Phylum Actinobacteria, Class Actinobacteria, Order Actinomycetales, Suborder Corynebacterineae, Family Mycobacteriaceae, Genus
Mycobacterium, Mycobacterium ulcerans MacCallum et al. 1950.
Synonym: the name “Mycobacterium buruli” (not valid) has been used for strains isolated in Uganda.
Closely related to Mycobacterium marinum as by 16S rRNA gene and ITS sequences.
Acid-fast, moderately long rods. Gram-positive staining.
Colonies on inspissated egg medium after incubation for 4 weeks at 30-33 ºC, are
minute, transparent, and domed. On ageing, colonies become convex to flat, with
irregular outlines, and have a rough, yellow surface. Rough, corded colonies develop
on oleic acid-albumin agar. Weak growth is observed at 25 ºC, but does not grow at
37, 42, or 45 ºC, and does not adapt to growth at 37 ºC on repeated subculture (M.
marinum does). No growth on 5% (w/v) NaCl or on MacConkey agar.
Isolated from ulcerative skin infections of humans in Malaya, Mexico, New Guinea, and Africa. M. ulcerans is found in tropical regions
whereas M. marinum is common in temperate climates.
Susceptible to hydroxylamine (500 µg/ml), rifampin (25 µg/ml), and ethambutol (5 µg/ml). Resistant to isoniazid (1 µg/ml), and
tiophene-2-carboxylic acid hydrazide (1 µg/ml).
Produce skin ulcers in humans.
In experimental animals, lesions develop only in cooler parts of the body.
Mice and rats can be infected experimentally; but not fowls, guinea pigs, lizards, or rabbits. Experimentally inoculated rats develop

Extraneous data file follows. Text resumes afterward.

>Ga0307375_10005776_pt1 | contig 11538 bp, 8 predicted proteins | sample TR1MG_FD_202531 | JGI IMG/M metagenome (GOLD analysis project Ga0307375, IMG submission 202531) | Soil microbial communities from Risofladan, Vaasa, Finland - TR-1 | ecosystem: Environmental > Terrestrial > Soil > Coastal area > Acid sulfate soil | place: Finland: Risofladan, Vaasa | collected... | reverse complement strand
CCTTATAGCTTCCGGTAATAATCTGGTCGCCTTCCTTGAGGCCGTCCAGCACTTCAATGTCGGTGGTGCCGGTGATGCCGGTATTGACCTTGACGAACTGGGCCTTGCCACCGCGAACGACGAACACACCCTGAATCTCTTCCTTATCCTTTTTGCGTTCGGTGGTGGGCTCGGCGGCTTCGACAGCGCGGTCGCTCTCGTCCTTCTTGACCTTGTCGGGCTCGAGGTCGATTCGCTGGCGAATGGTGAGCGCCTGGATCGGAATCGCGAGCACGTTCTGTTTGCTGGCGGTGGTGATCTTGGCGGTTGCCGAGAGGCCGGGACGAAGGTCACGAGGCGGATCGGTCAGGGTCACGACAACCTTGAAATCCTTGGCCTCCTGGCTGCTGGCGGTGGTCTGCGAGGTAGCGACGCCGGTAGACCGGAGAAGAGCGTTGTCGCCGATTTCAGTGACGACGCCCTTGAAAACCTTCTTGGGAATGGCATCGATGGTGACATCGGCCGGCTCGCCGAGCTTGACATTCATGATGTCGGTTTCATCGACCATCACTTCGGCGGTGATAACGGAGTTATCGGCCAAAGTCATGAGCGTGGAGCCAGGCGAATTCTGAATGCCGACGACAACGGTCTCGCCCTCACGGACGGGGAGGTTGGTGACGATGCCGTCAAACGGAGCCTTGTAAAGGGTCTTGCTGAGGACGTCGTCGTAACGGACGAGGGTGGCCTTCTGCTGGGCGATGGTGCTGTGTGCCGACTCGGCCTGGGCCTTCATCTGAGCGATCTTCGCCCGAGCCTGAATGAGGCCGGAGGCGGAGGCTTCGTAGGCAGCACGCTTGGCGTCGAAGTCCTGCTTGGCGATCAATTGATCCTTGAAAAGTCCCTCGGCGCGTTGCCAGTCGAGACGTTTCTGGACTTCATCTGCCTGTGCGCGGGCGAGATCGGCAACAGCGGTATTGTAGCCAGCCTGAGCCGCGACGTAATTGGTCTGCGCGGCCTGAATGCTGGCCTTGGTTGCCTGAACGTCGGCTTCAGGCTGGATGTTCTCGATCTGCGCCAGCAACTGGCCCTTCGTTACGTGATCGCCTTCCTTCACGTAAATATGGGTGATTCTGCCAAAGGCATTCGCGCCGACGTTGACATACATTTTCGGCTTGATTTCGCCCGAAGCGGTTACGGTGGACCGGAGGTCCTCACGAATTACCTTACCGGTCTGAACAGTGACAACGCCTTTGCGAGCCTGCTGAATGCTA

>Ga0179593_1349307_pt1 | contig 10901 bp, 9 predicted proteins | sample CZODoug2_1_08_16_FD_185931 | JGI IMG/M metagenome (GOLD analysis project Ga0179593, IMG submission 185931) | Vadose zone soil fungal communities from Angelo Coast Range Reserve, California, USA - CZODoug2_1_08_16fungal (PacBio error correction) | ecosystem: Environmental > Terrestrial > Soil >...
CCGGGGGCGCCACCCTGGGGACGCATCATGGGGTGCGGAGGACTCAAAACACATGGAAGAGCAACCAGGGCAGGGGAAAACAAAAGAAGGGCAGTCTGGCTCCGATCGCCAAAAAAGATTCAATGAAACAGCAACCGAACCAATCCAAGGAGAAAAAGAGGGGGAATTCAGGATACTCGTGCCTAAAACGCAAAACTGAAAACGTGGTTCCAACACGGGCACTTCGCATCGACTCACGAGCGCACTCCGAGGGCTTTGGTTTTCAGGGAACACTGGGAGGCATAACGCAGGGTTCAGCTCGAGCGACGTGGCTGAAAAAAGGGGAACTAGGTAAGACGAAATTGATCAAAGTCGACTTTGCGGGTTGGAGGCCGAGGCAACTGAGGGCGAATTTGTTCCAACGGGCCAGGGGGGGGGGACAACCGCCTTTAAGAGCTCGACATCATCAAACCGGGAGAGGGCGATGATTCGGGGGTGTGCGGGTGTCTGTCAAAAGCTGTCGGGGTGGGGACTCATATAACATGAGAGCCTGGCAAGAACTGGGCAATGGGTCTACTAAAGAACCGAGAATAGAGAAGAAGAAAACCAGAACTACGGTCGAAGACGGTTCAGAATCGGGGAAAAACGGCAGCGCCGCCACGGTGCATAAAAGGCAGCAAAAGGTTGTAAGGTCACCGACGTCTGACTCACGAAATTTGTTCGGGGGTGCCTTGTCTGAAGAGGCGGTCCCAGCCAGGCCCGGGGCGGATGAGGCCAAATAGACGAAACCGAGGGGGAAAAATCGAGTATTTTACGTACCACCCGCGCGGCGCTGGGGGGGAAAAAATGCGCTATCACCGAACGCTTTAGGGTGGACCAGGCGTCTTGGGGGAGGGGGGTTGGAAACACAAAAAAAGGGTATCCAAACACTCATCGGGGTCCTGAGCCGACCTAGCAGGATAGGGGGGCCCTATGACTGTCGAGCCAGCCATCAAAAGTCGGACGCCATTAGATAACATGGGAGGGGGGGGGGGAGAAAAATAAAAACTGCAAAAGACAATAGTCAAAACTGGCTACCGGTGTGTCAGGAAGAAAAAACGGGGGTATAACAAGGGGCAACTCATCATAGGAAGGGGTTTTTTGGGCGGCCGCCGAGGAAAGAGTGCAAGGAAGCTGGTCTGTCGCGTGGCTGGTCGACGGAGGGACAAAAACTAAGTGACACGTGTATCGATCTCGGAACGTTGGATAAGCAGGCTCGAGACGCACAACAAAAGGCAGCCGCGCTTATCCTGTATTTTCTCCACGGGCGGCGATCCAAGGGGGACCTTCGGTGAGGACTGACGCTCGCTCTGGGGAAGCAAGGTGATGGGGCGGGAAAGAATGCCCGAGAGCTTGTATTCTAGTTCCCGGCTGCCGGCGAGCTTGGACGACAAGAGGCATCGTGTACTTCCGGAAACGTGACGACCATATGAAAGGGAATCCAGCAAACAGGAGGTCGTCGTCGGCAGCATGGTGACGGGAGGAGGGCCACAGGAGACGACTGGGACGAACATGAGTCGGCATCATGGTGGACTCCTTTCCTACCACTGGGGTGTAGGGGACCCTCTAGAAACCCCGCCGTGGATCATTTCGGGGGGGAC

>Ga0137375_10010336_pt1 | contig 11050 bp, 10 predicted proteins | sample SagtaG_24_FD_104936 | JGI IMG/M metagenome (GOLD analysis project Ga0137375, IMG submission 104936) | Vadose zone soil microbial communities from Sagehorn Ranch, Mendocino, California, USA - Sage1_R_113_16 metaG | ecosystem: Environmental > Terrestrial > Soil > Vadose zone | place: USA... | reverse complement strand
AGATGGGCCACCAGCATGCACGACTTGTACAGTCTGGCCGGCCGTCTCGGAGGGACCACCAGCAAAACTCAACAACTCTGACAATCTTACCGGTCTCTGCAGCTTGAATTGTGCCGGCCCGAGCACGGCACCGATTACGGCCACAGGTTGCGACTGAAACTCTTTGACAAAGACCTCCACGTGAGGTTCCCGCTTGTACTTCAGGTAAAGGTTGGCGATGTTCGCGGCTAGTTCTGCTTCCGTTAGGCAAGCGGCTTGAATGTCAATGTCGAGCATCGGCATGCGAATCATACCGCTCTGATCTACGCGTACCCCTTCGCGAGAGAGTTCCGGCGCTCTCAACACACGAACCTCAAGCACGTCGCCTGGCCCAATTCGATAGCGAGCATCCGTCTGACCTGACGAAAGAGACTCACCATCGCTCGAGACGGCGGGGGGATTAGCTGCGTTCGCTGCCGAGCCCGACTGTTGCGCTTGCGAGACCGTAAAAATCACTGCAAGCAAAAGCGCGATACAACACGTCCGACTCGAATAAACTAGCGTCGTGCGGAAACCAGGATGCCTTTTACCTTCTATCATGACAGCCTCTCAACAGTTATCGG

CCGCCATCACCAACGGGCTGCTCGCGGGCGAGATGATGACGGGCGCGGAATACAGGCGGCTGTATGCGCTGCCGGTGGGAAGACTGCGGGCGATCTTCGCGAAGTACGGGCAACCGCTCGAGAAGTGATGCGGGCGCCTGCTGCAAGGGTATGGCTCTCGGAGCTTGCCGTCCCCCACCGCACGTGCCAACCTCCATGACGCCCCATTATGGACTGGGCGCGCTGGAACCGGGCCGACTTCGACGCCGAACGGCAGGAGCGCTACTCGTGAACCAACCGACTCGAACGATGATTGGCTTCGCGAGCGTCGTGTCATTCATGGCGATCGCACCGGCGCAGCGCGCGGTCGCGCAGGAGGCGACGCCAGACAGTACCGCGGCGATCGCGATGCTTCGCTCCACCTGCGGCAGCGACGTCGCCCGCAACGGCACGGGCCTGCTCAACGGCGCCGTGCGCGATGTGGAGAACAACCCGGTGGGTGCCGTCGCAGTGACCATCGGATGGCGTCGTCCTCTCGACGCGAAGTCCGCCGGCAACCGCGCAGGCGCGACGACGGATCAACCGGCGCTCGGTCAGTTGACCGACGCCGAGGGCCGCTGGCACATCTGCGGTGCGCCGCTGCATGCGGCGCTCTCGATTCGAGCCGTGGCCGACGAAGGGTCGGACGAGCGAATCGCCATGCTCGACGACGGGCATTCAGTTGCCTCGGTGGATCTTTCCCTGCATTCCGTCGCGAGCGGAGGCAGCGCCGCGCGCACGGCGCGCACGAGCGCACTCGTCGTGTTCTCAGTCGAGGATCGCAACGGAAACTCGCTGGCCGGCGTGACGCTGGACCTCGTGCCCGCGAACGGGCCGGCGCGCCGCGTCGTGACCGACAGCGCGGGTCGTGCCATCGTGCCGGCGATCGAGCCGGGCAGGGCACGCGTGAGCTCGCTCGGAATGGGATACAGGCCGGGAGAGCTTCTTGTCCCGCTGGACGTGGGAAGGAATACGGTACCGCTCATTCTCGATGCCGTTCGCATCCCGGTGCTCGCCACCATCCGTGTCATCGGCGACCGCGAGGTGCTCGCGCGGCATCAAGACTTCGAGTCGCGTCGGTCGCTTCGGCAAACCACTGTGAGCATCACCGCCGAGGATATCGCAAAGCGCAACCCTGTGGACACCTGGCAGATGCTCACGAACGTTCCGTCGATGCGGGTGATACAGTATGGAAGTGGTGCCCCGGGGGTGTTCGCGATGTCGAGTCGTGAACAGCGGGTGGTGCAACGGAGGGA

hemorrhagic necrotic lesions cellular zones with large clumps of acid-fast bacilli in the extracellular spaces and in macrophages.
Inoculation of mouse footpads consistently causes local lesions. Inoculation by the intranasal, intraperitoneal, or intravenous route
does not cause visceral lesions, but a long incubation results in ulcerating lesions in hairless peripheral parts of the body and on the
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Systematic Bacteriology 1978; 28:67-75.
- Gurpreet S. Bhallaa, Manbeer S. Sarao, Dinesh Kalrac, Kuntal Bandyopadhyay, Arun Ravi John. Methods of phenotypic
identification of non-tuberculous mycobacteria. Practical Laboratory Medicine Volume 12, November 2018, e00107.
- Tsukamura M, Yano I, Imaeda T. Mycobacterium fortuitum subspecies acetamidolyticum, a new subspecies of Mycobacterium
fortuitum. Microbiol Immunol 1986; 30:97-110.
- Tsukamura M. Numerical identification of slowly growing mycobacteria. Microbiol Immunol. 1985;29(11):1039‐1050. doi:10.1111/j.
Positive results for catalase (inactivated at 68 ºC).
Negative results for arylsulfatase (3 and 10 days), catalase semiquantitative test, alpha-esterase, beta-galactosidase, indole
production, neutral red test, nitrate reduction, nicotinamidase, pyrazinamidase, Tween 80 hydrolysis, and urea hydrolysis.
No utilization as sole carbon source of acetate, citrate, succinate, malate, pyruvate, benzoate, fumarate, glucose, fructose, sucrose
ethanol, and propanol.
Variable results for acid phosphatase and niacin production.
(c) Costin Stoica